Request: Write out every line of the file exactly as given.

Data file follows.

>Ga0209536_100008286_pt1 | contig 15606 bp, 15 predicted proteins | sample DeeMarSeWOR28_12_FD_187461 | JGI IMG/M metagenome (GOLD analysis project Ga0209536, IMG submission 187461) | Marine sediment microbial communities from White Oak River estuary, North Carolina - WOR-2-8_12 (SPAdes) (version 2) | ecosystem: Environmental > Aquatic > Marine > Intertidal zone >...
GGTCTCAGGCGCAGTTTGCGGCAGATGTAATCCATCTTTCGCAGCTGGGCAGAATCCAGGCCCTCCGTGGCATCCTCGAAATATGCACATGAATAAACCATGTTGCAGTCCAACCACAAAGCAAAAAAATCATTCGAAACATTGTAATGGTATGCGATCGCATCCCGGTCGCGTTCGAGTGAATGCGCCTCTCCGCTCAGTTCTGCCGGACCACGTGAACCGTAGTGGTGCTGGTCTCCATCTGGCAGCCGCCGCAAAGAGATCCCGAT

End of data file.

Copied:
>Ga0209536_100008286_pt1 | contig 15606 bp, 15 predicted proteins | sample DeeMarSeWOR28_12_FD_187461 | JGI IMG/M metagenome (GOLD analysis project Ga0209536, IMG submission 187461) | Marine sediment microbial communities from White Oak River estuary, North Carolina - WOR-2-8_12 (SPAdes) (version 2) | ecosystem: Environmental > Aquatic > Marine > Intertidal zone >...
GGTCTCAGGCGCAGTTTGCGGCAGATGTAATCCATCTTTCGCAGCTGGGCAGAATCCAGGCCCTCCGTGGCATCCTCGAAATATGCACATGAATAAACCATGTTGCAGTCCAACCACAAAGCAAAAAAATCATTCGAAACATTGTAATGGTATGCGATCGCATCCCGGTCGCGTTCGAGTGAATGCGCCTCTCCGCTCAGTTCTGCCGGACCACGTGAACCGTAGTGGTGCTGGTCTCCATCTGGCAGCCGCCGCAAAGAGATCCCGAT